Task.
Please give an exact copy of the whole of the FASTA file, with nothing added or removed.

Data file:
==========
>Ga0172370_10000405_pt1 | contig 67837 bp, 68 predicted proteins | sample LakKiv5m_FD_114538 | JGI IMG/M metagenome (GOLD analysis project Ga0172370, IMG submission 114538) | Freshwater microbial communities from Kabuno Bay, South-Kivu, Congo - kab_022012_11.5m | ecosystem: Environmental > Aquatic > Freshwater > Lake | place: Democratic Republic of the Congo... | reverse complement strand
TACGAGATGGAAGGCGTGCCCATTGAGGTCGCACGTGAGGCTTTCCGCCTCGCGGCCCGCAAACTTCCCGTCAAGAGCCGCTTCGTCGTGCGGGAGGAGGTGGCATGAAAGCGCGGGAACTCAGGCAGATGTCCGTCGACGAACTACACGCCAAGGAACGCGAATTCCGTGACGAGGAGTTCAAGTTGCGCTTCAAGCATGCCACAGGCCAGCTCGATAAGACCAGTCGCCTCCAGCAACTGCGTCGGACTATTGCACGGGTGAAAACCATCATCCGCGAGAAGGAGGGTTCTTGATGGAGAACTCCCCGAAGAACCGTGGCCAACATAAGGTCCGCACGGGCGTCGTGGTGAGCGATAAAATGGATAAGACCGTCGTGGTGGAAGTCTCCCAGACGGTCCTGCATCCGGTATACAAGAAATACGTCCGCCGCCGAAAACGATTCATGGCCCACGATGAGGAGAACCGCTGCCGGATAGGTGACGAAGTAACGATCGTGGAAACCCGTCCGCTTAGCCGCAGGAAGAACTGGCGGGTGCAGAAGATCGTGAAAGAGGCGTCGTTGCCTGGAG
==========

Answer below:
>Ga0172370_10000405_pt1 | contig 67837 bp, 68 predicted proteins | sample LakKiv5m_FD_114538 | JGI IMG/M metagenome (GOLD analysis project Ga0172370, IMG submission 114538) | Freshwater microbial communities from Kabuno Bay, South-Kivu, Congo - kab_022012_11.5m | ecosystem: Environmental > Aquatic > Freshwater > Lake | place: Democratic Republic of the Congo... | reverse complement strand
TACGAGATGGAAGGCGTGCCCATTGAGGTCGCACGTGAGGCTTTCCGCCTCGCGGCCCGCAAACTTCCCGTCAAGAGCCGCTTCGTCGTGCGGGAGGAGGTGGCATGAAAGCGCGGGAACTCAGGCAGATGTCCGTCGACGAACTACACGCCAAGGAACGCGAATTCCGTGACGAGGAGTTCAAGTTGCGCTTCAAGCATGCCACAGGCCAGCTCGATAAGACCAGTCGCCTCCAGCAACTGCGTCGGACTATTGCACGGGTGAAAACCATCATCCGCGAGAAGGAGGGTTCTTGATGGAGAACTCCCCGAAGAACCGTGGCCAACATAAGGTCCGCACGGGCGTCGTGGTGAGCGATAAAATGGATAAGACCGTCGTGGTGGAAGTCTCCCAGACGGTCCTGCATCCGGTATACAAGAAATACGTCCGCCGCCGAAAACGATTCATGGCCCACGATGAGGAGAACCGCTGCCGGATAGGTGACGAAGTAACGATCGTGGAAACCCGTCCGCTTAGCCGCAGGAAGAACTGGCGGGTGCAGAAGATCGTGAAAGAGGCGTCGTTGCCTGGAG